When you keep the answer in mind, you will always end up with functional results. They won’t automatically be beautiful, but your audience will be looking where you want them to. Every design element has a visual impact. You can use these to direct the viewer’s eye – through the ranks of a hierarchy and to specific elements on your page.
Think about landing pages and sales pages. Unlike a blog design, they have a singular focus: getting people to take action. And they work, because when people arrive, there are two choices: take the desired action or leave.
You want the pages of your e-book to be as focused as a landing page is. Each section should have a specific goal – usually to teach something. Your design choices should hone in on that goal and support it as strongly as possible.
Plain and simple: make the important stuff bigger. Bolder. Badass-er.
Make it pop.
It must be immediately apparent where our eyes should begin, and how they should proceed. If your e-book design does not meet this basic requirement, then it is failing to create a quality user experience.
So what are the important components in an e-book design hierarchy?
In this order: Titles, Headings, Subheadings, and Body Copy.
If you read the 13 Core Components of E-Book Design, you know that there were a lot more components than I just listed. When you add a component other than the ones listed in this post, you must be sure that you give it a specific and consistent place within the visual hierarchy.
Stripped of the inessential, a design should be free of any component not absolutely necessary to achieve the desired effect. This does not mean that every design must be Spartan or minimalist. There are many designs bursting with color and decoration that follow this principle.
You can practice this principle by removing elements from your design. If the design does not fall apart or falter according to another of these new principles, you don’t need it. This ties in tightly with focus. The less extraneous components or elements that clutter your composition, the more attention will be where it needs to be.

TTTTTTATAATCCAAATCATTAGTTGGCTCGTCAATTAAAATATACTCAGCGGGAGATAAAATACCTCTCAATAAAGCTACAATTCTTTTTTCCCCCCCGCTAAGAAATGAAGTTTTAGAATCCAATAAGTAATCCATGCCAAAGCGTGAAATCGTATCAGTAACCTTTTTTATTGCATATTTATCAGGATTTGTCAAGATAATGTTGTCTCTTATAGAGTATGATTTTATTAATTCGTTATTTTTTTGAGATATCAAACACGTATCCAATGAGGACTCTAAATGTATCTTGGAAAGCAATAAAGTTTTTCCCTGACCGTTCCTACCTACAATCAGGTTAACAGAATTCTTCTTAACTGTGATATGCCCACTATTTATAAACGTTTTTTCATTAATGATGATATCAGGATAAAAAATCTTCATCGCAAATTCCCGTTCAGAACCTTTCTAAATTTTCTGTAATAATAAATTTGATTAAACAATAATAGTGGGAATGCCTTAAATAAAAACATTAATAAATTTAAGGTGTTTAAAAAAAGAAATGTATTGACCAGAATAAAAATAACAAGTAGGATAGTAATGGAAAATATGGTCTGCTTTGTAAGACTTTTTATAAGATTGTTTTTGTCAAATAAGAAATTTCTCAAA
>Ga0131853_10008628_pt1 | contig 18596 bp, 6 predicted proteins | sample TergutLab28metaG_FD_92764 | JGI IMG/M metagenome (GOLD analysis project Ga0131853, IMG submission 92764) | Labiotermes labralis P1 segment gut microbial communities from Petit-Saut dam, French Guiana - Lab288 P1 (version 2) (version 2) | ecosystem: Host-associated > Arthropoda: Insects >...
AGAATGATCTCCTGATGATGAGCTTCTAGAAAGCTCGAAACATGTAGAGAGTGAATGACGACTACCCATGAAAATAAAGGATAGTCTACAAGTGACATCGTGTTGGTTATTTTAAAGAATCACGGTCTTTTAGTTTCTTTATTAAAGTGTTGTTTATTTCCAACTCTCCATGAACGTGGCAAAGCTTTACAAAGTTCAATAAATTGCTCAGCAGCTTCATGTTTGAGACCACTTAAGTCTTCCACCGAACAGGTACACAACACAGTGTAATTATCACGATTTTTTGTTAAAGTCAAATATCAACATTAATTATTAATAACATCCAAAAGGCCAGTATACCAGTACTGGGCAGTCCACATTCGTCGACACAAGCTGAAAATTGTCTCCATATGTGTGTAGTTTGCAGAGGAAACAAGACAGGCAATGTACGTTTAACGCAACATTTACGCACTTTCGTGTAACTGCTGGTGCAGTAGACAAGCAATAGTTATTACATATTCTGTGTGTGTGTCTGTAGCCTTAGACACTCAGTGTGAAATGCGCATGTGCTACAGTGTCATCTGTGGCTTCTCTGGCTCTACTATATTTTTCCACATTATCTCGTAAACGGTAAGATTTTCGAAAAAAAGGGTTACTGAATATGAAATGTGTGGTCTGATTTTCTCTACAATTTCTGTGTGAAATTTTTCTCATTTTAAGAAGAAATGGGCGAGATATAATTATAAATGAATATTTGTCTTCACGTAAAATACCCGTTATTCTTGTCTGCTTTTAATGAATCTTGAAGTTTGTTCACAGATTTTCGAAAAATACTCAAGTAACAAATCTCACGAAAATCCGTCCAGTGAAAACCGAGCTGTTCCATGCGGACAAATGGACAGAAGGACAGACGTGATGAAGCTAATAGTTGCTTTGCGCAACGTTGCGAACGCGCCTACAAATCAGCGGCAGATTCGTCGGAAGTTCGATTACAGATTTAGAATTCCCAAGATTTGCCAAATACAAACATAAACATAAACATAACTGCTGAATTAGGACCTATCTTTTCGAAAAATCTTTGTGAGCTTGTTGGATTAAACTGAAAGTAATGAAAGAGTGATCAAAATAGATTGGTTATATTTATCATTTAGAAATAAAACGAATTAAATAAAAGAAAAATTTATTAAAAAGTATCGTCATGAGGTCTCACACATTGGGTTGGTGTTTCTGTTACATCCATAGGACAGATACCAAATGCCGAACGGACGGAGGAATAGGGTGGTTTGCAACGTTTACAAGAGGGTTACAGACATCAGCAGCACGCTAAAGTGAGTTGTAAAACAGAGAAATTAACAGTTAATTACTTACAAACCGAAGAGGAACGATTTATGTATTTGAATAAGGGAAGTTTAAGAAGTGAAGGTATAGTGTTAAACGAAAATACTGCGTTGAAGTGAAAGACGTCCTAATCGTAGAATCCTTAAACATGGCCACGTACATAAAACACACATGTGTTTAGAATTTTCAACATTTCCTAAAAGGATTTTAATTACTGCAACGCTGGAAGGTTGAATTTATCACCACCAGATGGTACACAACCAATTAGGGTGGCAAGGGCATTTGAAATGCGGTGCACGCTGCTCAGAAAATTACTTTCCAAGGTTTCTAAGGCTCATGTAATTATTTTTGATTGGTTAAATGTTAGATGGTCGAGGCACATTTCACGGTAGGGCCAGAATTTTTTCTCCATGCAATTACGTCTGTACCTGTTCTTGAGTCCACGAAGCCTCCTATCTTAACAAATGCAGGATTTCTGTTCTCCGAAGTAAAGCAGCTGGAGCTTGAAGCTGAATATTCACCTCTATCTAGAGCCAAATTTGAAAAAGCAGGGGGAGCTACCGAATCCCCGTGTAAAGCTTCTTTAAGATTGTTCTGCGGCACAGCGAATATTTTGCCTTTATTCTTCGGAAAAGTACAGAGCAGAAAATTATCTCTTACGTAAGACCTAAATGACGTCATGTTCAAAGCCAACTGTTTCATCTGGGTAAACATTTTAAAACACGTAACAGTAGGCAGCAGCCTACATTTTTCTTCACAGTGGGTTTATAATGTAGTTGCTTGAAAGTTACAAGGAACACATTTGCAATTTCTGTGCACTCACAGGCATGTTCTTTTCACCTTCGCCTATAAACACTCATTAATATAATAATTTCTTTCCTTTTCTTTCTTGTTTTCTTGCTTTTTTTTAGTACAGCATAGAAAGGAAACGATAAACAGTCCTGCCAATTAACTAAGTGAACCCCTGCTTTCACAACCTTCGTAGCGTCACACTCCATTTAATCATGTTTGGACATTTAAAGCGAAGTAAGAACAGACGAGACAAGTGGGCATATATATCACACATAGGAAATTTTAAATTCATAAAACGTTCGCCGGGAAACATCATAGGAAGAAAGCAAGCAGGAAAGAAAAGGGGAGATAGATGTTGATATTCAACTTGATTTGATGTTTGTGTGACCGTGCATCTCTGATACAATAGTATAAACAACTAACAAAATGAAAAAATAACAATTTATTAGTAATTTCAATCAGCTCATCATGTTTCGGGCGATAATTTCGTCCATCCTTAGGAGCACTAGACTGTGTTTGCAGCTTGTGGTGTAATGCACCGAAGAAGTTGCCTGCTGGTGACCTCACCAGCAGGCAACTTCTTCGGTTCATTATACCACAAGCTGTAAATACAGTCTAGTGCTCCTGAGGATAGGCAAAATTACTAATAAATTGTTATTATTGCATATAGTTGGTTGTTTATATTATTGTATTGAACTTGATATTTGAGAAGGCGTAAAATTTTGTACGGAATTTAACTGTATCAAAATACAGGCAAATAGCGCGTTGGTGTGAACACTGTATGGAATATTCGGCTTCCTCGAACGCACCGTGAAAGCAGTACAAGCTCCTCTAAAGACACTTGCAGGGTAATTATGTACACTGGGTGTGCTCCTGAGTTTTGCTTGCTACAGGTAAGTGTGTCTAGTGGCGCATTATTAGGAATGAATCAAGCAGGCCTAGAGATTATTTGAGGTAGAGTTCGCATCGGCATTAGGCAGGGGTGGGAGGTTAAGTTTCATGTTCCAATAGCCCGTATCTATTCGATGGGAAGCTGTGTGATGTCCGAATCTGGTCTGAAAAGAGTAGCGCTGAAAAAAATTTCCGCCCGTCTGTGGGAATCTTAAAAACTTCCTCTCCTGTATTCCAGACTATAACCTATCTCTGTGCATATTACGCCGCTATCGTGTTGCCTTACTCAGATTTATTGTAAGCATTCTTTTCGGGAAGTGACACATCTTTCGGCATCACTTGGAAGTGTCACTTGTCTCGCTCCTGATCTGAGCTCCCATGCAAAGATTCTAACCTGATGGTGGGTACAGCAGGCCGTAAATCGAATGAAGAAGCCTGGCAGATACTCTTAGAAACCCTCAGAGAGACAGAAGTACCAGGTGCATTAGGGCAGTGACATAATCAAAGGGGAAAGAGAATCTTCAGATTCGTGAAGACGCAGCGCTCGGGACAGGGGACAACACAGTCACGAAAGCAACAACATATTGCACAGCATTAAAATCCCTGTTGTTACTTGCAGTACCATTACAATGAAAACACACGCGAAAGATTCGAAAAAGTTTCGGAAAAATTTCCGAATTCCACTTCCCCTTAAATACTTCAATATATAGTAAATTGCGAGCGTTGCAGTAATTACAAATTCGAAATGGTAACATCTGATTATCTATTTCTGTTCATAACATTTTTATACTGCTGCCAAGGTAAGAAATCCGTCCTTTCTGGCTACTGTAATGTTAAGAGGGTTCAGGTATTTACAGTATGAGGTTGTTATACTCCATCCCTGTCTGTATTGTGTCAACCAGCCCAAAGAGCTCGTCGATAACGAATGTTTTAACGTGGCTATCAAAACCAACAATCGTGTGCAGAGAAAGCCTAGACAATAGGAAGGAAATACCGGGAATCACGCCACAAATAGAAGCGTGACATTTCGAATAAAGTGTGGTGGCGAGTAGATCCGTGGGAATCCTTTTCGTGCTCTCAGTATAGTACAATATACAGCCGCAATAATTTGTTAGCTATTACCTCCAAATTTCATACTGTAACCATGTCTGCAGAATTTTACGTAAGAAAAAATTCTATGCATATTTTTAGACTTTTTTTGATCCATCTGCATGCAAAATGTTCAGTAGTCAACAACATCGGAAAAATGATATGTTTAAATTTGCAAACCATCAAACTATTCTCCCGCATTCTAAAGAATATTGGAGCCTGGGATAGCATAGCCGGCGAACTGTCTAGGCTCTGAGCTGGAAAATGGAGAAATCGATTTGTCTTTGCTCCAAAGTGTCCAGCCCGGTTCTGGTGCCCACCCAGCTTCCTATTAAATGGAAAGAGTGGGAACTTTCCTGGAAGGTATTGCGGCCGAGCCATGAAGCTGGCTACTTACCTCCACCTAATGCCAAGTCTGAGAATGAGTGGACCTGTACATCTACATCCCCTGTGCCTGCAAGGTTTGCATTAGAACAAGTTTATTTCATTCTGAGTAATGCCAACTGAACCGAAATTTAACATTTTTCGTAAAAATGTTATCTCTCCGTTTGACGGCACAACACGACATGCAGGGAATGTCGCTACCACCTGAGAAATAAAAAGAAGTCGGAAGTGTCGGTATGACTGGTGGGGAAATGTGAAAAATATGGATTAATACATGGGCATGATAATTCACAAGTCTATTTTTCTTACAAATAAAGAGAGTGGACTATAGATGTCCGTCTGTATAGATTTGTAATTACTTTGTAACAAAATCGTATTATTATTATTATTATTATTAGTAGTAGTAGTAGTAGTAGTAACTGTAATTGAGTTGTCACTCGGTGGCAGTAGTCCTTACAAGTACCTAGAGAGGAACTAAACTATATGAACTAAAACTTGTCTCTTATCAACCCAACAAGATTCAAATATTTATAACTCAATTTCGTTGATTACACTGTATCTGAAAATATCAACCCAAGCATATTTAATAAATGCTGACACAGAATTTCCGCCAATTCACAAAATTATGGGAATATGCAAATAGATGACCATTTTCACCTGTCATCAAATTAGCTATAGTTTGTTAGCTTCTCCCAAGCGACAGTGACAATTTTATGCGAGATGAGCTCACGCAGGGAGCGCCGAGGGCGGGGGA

While much of design is an additive process – you are creating or adding new elements – creating an essential design is a subtractive process – taking out everything that you don’t need. It can be hard, but your designs will be stronger when you keep only the essentials.
Is There More?
Of course. Design is a deep well to drink from.
In a field such as design, you will constantly find exceptions to the rules, and the more you learn, the more you realize how little you know. If you design your own e-books, each one will be a new evolution in your own skill and style.
With there being more, where do we go next? We’ll be tackling one of the more intricate beasts that has a special place in e-book design: typography; what it is, how to do it, and how to not suck at it. There will be a sprinkling of how to use color well in your e-book designs, and a heap of practical applications coming up.
How Do You Feel About These Principles?
I have a feeling that some people with a design background might look at this interpretation of the principles of design and find room for improvement. I hope you do. I’m not looking to be a design guru, I’m looking to enable people to create their own high-quality products, and a crucial step in that path is “getting” the basics of design in a way that is usable.
Do you feel that this new set of principles is more accessible? What would you add to them? Leave a comment and share your thoughts – even if it’s to dispute the interpretation.